In 7th grade I took BASIC computing language, a required class for my grade at the time. I’d done some programming on the Commodore 64 at home, I understood how If/then worked, and I really liked making the flow charts; otherwise, I was really terrible at this class and found very little to like. I remember that sometimes we listened to the radio — that was exciting. For my final computing project, which was hand-written on paper and delivered in a folder, I wrote the title in dark blue calligraphy on the dark green folder. I masked off the top of each page to create a water color border in blue and green. It wasn’t good work, but it was going to look great. I just didn’t get it; I didn’t think that way. More time and more effort wasn’t going to improve my programming.

Fast-forward 10 years, I am a web-editor at a local university. I refused the title of web-master because I wanted to emphasize the writing-to-editor connection. As the editor of the faculty and staff newsletter, taking over the website was just an extension of those duties, even though I now had to write some of it in HTML. Being a web-editor in 1996, I couldn’t watercolor my borders, but I did play with making icons out of Sculpey and setting them on the scanner. Funny, adorable in a Nick Park-way, and deliciously ironic, but hardly practical.

As a child, I tried to grasp what my father did. I knew he worked with computers in a building downtown. I stitched together blue fabric into a rectangular box, six sides, drawing tiny squares for windows. I called it “IBM Building.” I was under seven. I’d seen punch cards. I drew daily on the reams of green and white paper covered with computer language on one side. I knew about the cold rooms to hold the vast computers. I stuffed my blue building with cotton and hand-stitched it together. I’ve watched my daughter attempt similar feats. She used to take a folded piece of paper and draw the “game” on the top half and write letters and numbers on the bottom half. Once I found a version with a piece of string attached and taped to a crumpled wad of paper — the “mouse.” How do we make sense of the magic that happens so seamlessly when we do not understand how it works?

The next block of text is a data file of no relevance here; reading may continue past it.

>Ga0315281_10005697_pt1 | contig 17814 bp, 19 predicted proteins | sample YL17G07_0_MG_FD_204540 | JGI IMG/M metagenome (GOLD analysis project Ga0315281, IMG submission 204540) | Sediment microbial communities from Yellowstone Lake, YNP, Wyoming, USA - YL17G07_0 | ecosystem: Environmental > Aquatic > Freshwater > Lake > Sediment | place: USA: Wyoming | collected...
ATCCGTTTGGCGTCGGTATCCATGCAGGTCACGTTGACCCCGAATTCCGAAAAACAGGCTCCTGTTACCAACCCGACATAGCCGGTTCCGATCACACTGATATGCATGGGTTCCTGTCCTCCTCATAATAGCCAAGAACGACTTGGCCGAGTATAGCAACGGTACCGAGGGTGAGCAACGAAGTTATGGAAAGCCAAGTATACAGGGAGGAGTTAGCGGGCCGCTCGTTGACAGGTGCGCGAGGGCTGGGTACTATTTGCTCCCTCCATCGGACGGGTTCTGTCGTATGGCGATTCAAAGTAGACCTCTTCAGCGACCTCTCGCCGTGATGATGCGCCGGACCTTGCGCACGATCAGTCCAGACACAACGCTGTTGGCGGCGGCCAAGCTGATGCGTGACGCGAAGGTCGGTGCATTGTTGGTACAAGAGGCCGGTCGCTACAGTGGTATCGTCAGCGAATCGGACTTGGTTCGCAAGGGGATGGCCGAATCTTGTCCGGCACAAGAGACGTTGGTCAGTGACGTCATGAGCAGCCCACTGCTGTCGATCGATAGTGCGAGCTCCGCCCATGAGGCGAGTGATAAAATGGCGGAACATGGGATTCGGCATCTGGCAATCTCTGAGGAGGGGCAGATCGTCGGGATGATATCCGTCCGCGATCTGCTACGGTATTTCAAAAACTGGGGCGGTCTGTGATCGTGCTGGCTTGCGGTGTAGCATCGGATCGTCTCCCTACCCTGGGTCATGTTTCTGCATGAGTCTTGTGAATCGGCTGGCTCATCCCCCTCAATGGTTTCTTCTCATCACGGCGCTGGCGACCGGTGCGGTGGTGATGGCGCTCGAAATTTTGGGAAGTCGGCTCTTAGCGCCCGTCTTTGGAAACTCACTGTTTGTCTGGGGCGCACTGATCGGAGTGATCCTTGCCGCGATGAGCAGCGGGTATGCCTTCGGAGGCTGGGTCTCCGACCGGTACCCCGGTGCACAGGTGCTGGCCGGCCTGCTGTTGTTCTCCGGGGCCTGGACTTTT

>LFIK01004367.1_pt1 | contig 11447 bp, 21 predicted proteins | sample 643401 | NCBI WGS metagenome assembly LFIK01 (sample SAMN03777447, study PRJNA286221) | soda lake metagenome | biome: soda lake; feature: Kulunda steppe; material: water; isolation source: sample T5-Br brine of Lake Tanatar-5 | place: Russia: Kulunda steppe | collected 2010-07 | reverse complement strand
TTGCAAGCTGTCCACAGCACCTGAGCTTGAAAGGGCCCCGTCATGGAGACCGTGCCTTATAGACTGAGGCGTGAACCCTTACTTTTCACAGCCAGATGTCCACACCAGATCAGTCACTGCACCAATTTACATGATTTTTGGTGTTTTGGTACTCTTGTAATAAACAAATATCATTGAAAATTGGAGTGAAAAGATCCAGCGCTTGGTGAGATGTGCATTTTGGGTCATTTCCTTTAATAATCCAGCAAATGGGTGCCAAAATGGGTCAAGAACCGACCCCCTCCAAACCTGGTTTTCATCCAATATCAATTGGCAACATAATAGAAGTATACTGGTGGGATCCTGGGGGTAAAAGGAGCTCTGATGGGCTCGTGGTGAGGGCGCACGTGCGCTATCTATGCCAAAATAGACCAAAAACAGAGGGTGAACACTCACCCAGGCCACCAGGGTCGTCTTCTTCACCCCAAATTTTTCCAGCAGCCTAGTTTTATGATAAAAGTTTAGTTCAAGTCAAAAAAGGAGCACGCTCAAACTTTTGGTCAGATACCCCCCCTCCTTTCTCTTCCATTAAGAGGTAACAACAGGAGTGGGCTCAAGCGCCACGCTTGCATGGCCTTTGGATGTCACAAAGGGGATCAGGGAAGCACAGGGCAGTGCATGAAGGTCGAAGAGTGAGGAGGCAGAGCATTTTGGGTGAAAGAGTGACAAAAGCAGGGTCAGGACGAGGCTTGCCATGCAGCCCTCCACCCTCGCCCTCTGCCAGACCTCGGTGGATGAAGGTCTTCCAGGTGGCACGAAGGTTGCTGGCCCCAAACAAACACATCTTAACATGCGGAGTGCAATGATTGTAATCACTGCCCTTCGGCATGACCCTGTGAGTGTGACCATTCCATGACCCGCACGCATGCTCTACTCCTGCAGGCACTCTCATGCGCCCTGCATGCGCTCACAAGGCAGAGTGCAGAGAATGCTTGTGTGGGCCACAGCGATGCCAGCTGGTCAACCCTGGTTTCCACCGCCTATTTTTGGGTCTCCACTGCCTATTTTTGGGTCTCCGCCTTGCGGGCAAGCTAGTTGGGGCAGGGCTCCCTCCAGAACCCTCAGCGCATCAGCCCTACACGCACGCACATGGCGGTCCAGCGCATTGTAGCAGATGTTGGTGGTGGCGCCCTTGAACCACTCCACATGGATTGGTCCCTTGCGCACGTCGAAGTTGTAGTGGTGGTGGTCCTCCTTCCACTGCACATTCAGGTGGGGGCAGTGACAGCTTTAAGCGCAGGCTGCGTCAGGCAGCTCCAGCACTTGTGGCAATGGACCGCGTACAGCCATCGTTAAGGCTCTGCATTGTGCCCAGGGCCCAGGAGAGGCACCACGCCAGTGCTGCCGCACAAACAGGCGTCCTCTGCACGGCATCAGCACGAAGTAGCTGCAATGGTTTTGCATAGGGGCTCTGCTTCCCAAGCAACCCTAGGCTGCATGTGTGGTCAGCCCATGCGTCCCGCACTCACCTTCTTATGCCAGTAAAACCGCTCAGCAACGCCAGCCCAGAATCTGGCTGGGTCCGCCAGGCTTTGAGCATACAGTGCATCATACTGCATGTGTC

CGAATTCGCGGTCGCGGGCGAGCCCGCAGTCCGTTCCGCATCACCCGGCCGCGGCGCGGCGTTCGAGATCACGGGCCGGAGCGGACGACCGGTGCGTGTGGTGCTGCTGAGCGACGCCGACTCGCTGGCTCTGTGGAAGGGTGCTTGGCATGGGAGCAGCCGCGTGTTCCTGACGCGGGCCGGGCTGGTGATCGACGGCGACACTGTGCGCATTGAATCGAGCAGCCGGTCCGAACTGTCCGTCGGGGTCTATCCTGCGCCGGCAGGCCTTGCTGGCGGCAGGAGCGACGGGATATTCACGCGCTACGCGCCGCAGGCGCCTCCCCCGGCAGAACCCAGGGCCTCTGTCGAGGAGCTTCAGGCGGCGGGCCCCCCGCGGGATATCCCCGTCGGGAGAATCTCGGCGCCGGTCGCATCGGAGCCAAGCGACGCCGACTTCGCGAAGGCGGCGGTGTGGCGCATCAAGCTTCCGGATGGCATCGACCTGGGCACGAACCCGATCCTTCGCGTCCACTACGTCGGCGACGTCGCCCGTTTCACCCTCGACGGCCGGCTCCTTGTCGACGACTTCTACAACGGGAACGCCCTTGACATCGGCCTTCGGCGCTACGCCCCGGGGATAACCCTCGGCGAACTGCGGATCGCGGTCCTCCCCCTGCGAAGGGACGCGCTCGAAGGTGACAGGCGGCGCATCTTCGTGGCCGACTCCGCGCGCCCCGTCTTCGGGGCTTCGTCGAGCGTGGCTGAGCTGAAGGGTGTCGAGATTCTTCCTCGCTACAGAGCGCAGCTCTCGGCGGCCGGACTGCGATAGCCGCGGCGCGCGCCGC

In 7th grade, I was trying to lean into what I knew I was already good at in order to make up for a deficit, my struggle with the content. As a web-editor, I was quasi-proficient at Quark and Illustrator, but completely out-of-my-depth when it came it making good graphics. Sometimes comical or pathetic, these examples all remind me that making things is just another strategy to make sense of the world, another way to try to understand by literally making it with your hands. When all else fails, there is always yarn and paper.

Writer, researcher, observer